Gum disease may cause premature labour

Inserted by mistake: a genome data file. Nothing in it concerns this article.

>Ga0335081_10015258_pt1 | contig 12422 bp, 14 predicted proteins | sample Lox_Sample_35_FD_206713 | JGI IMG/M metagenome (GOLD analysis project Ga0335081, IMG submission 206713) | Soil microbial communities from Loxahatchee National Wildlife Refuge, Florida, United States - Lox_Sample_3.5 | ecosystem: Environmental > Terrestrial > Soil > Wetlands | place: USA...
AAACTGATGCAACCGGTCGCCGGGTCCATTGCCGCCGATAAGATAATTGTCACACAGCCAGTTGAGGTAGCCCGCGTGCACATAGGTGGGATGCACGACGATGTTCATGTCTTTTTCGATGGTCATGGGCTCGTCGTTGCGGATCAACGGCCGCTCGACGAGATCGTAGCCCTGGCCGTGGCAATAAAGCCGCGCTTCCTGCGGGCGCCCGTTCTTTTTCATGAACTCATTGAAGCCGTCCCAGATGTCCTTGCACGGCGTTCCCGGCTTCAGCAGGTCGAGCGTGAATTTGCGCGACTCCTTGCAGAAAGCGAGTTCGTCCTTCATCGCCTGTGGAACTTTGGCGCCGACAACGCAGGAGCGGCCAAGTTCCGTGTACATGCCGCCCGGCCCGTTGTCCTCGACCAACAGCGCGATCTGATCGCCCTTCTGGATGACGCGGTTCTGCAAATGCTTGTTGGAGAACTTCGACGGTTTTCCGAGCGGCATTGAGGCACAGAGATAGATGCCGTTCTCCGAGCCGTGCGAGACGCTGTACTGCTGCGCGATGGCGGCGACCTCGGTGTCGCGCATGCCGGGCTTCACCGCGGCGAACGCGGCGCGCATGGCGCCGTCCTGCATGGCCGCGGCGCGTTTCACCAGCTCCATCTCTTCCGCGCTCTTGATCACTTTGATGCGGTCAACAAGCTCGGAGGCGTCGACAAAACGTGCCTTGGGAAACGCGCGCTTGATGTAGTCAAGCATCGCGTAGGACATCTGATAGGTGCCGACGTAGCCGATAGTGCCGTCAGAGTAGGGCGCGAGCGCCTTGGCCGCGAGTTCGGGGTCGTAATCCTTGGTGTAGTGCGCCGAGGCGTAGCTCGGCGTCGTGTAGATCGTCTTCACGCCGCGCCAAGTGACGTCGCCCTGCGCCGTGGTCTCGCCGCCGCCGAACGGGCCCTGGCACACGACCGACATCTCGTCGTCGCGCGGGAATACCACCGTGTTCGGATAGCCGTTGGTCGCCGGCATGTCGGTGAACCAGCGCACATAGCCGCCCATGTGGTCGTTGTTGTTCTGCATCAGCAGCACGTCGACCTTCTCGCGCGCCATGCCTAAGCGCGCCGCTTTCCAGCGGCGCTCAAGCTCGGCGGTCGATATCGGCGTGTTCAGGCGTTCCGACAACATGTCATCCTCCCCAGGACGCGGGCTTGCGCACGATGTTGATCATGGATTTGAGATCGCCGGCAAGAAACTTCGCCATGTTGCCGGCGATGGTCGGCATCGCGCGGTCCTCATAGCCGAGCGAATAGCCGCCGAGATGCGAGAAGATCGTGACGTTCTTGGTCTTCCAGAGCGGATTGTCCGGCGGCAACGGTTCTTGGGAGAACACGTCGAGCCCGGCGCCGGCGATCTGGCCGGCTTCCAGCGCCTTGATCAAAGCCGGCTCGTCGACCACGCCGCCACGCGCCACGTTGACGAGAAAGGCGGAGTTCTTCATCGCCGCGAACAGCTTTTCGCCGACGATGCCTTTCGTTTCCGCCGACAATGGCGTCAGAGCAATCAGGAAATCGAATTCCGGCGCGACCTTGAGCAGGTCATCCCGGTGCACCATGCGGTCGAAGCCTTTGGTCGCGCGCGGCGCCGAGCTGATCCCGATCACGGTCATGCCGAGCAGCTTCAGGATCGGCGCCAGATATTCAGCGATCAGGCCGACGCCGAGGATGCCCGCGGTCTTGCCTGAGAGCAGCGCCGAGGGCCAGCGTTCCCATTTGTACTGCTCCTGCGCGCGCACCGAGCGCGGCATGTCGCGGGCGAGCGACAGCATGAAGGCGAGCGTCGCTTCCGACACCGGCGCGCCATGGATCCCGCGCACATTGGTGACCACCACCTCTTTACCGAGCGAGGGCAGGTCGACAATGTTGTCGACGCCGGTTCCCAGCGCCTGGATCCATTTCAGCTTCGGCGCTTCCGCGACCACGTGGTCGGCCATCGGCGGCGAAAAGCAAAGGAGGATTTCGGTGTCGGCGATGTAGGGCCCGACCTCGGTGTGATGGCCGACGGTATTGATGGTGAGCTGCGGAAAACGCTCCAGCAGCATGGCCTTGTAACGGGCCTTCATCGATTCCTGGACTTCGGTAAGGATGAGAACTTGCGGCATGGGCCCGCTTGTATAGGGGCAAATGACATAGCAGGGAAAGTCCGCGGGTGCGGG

Pregnant women with plaque are more likely to give birth before 37 weeks, research suggests. A study of dozens of new mothers found 45 per cent of those whose waters broke early had swollen, sore or infected gums. In comparison, only 29 per cent of the women who didn't give birth prematurely had signs of gum disease. Bacteria in plaque are thought to travel to the placenta via the bloodstream, causing it to became inflamed. This may disrupt the amniotic sac that surrounds the foetus, leading it to rupture too soon, scientists believe. The research was carried out by University Hospital Hradec Králové, Czech Republic, and led by Dr Vladimíra Radochová, from the department of dentistry and published in the Journal of Clinical Periodontology. Dr Nigel Carter, chief executive of the Oral Health Foundation, believes the study highlights the importance of looking after our teeth during every stage of our lives.

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